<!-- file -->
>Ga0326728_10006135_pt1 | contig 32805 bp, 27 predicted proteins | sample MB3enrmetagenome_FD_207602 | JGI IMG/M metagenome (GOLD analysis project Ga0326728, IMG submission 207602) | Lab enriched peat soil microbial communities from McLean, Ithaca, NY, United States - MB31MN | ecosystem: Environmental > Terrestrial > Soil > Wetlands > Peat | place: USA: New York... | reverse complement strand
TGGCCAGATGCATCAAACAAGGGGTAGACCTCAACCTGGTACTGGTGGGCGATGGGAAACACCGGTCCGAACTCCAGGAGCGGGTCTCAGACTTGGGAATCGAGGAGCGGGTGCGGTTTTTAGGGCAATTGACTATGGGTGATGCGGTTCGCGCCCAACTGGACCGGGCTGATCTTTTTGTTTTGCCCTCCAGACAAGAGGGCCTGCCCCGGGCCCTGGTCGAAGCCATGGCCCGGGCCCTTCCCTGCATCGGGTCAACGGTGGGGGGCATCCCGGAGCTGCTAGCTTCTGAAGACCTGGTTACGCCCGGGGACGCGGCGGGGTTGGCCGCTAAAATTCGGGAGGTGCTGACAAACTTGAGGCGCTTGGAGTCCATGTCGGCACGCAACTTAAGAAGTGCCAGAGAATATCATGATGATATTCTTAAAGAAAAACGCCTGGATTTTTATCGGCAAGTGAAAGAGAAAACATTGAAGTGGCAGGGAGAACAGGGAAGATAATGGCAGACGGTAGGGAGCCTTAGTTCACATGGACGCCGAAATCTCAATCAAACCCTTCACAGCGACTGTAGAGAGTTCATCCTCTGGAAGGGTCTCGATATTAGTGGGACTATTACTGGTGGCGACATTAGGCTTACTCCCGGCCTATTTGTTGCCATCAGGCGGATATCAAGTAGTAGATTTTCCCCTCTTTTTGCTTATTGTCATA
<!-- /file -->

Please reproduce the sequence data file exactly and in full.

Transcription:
>Ga0326728_10006135_pt1 | contig 32805 bp, 27 predicted proteins | sample MB3enrmetagenome_FD_207602 | JGI IMG/M metagenome (GOLD analysis project Ga0326728, IMG submission 207602) | Lab enriched peat soil microbial communities from McLean, Ithaca, NY, United States - MB31MN | ecosystem: Environmental > Terrestrial > Soil > Wetlands > Peat | place: USA: New York... | reverse complement strand
TGGCCAGATGCATCAAACAAGGGGTAGACCTCAACCTGGTACTGGTGGGCGATGGGAAACACCGGTCCGAACTCCAGGAGCGGGTCTCAGACTTGGGAATCGAGGAGCGGGTGCGGTTTTTAGGGCAATTGACTATGGGTGATGCGGTTCGCGCCCAACTGGACCGGGCTGATCTTTTTGTTTTGCCCTCCAGACAAGAGGGCCTGCCCCGGGCCCTGGTCGAAGCCATGGCCCGGGCCCTTCCCTGCATCGGGTCAACGGTGGGGGGCATCCCGGAGCTGCTAGCTTCTGAAGACCTGGTTACGCCCGGGGACGCGGCGGGGTTGGCCGCTAAAATTCGGGAGGTGCTGACAAACTTGAGGCGCTTGGAGTCCATGTCGGCACGCAACTTAAGAAGTGCCAGAGAATATCATGATGATATTCTTAAAGAAAAACGCCTGGATTTTTATCGGCAAGTGAAAGAGAAAACATTGAAGTGGCAGGGAGAACAGGGAAGATAATGGCAGACGGTAGGGAGCCTTAGTTCACATGGACGCCGAAATCTCAATCAAACCCTTCACAGCGACTGTAGAGAGTTCATCCTCTGGAAGGGTCTCGATATTAGTGGGACTATTACTGGTGGCGACATTAGGCTTACTCCCGGCCTATTTGTTGCCATCAGGCGGATATCAAGTAGTAGATTTTCCCCTCTTTTTGCTTATTGTCATA